As prolific as you've been – and this is an industry where there can be a journeyman quality to the work that everyone does, just because it's your job – do you have a method to finding the inspiration to take your work beyond easy paths you might have gone down or formulaic tricks that you've learned through the course of your career and really bring us a new spark of life? Or just simply to challenge yourself each time out?
Do you think this film was a bit of a challenge? [Laughs] Look, I really strongly would not recommend this to anybody, because I never had a musical education. I don't have a drawer full of quotes of Beethoven's and bits and pieces I learned in academia. I think partly a lot of journeyman techniques that you're talking about – it's actually really interesting that you used that phrase, because I know exactly what you mean, and to me, it always is music that sounds slightly academic. Do you know what I mean? It follows all the rules, and it does all the right things.
I have to come at everything from a different perspective. The only perspective I have is, I have to figure out somewhere in the story – I mean, I'm on story all the time, I'm crazy about how on story I am – and within that, I have to figure out what's the part that moves me. Because the good thing about music is, it's sort of like a secret language. I might be writing about something completely tiny and personal, as opposed to – in all three Batman movies, I only wrote about one thing: that moment when the boy sees his parents getting killed, and I just wrote about arrested development. That's what interested me, so that's what I was writing about. The Joker – man, there's a lot of the Joker in me. And in this film, that day one story of Chris coming to me, that thing we talked about, this film's a love letter to my son.
When you do multiple superhero movies, as you've done – on the three biggest and most iconic superheroes – what were the things you keyed in on to differentiate Batman from Superman from Spider-Man?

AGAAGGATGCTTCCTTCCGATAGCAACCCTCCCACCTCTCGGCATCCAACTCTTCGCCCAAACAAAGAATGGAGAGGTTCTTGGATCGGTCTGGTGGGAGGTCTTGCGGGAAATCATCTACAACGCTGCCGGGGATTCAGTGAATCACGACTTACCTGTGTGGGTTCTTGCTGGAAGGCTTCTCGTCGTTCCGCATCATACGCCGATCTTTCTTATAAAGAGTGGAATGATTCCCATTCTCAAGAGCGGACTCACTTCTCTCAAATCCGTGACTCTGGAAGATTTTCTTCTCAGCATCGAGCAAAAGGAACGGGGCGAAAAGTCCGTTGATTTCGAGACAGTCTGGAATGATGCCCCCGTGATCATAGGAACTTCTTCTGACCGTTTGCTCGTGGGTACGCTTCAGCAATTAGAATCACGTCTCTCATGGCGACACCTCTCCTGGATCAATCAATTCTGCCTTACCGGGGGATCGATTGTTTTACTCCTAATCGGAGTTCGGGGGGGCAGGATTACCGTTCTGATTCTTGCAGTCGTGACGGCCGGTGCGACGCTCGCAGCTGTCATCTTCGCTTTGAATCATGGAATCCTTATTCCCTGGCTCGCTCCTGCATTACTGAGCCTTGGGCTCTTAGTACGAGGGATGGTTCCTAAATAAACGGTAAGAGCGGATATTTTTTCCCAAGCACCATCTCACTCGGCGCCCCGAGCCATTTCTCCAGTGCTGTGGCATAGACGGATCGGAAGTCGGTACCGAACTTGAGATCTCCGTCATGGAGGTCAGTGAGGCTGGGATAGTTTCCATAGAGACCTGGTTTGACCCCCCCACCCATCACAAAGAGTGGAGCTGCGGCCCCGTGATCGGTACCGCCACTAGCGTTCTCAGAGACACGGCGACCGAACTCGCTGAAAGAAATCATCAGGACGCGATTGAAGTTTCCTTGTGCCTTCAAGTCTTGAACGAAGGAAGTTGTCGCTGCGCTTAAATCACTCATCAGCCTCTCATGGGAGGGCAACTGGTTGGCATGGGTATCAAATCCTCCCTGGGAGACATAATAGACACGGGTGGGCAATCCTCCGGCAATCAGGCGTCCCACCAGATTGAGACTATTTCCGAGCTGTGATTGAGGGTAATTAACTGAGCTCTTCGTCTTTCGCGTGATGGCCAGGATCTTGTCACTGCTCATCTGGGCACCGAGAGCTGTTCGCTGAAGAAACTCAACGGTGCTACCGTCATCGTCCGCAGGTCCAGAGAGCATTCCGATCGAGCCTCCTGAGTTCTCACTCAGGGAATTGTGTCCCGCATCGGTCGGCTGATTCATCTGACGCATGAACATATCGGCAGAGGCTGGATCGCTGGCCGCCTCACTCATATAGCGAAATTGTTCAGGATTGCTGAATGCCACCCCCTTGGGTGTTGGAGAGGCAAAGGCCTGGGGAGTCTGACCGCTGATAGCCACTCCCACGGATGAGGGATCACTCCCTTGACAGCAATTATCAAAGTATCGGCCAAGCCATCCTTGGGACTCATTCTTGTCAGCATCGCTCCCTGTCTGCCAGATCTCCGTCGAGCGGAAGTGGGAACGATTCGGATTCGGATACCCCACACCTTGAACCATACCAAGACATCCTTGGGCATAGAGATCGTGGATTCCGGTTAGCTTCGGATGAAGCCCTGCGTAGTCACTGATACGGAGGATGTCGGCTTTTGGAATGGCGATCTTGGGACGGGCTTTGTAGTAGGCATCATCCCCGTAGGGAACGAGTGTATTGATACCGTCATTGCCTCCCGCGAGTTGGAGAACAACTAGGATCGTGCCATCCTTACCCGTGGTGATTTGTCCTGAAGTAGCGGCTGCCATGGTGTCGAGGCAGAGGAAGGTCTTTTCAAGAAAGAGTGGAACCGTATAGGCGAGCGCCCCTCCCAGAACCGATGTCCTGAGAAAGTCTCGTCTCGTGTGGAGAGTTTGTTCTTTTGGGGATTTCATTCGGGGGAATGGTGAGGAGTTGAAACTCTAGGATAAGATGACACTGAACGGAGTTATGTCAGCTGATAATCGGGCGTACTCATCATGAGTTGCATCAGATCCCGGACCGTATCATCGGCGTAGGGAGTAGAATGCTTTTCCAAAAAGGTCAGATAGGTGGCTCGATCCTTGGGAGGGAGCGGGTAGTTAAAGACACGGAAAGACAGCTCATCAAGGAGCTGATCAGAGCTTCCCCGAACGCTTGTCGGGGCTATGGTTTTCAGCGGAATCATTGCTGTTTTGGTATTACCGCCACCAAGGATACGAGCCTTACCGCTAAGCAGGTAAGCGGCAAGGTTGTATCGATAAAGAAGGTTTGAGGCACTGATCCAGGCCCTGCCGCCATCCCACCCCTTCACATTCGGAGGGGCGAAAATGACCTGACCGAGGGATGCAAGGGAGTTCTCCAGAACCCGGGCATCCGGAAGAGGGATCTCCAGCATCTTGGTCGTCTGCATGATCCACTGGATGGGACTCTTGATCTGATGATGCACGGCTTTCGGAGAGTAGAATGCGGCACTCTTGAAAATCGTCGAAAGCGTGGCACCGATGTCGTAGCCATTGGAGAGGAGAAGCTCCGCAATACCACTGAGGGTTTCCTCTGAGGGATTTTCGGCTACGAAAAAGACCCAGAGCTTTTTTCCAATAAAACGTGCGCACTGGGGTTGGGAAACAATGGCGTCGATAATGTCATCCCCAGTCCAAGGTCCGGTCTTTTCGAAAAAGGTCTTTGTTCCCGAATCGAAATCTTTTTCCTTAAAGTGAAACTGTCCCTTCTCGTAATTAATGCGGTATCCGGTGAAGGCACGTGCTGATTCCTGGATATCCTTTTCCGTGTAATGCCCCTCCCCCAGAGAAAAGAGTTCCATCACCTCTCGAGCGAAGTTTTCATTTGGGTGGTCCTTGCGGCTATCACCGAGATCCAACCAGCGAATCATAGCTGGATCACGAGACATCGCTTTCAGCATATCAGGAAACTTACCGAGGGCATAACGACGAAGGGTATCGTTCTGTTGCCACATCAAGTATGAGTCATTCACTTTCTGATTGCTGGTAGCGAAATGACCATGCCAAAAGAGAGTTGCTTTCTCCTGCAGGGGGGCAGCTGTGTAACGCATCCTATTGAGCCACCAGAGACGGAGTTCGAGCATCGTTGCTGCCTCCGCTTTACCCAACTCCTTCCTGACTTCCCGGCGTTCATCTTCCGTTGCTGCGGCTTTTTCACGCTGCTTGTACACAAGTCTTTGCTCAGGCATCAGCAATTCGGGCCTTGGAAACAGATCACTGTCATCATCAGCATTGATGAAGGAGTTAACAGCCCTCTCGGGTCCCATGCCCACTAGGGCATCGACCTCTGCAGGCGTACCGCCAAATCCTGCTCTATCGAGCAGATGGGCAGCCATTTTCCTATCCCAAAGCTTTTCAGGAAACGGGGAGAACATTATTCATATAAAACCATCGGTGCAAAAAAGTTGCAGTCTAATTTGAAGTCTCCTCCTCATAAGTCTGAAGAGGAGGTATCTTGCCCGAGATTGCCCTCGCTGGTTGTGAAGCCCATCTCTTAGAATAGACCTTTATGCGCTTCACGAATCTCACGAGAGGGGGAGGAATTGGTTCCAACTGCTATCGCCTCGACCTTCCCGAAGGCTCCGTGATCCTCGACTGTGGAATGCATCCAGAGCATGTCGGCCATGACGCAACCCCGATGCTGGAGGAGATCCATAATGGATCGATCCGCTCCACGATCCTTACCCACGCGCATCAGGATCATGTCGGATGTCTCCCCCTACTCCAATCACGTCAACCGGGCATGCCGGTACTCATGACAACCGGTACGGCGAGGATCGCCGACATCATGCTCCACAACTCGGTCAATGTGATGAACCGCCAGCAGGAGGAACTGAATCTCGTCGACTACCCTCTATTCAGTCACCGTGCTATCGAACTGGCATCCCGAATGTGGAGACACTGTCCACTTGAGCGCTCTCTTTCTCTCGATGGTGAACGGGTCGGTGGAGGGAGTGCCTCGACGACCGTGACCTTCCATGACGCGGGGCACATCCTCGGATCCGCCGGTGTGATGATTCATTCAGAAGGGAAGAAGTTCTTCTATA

Man of Steel, really simple: It actually came out of a conversation with Chris, again. I was saying, "I'm so not interested in Superman. I'm so not interested, because any guy who's invincible except for this device of Kryptonite ..." And Chris said, "No, that's not it. If you want to really, really destroy him, break his heart." And I suddenly knew! I was, "Hold on! That is it. Let me write about a character who is sort of outside of society and his ambition is to become more and more human." And so his vulnerability isn't Kryptonite. His vulnerability will have to be his heart in one way or the other. I'm not talking about love-story heart – I'm talking about mom and dad, or just "Wow, how great, let me write about somebody and celebrate that they just want to be a decent human being." So in a funny way, it's an anti-superhero score.
[The Amazing] Spider-Man , really simple: I kept thinking there's a great, youthful joy in Peter Parker and sense of humor, and I was thinking, "If I was Peter Parker, I wouldn't be listening to orchestral music. I'd be listening to a band. And it was really interesting for me, to see how much people loved Spider-Man, because I started off with Pharrell [Williams], because he's a friend, saying, "Hey, do you want to come and do this with me?" And then I ran into Johnny Marr in London and he said, "What are you up to?" And I'm going, "Well, I'm going to be doing Spider-Man with Pharrell." He goes "Spider-Man! Oh, I loved Spider-Man ever since I was a kid." We were supposed to have this short little lunch, and we're still in the restaurant at 4 o'clock in the afternoon singing ideas at each other across the table, while the waiters are going, "Can you guys please leave now?"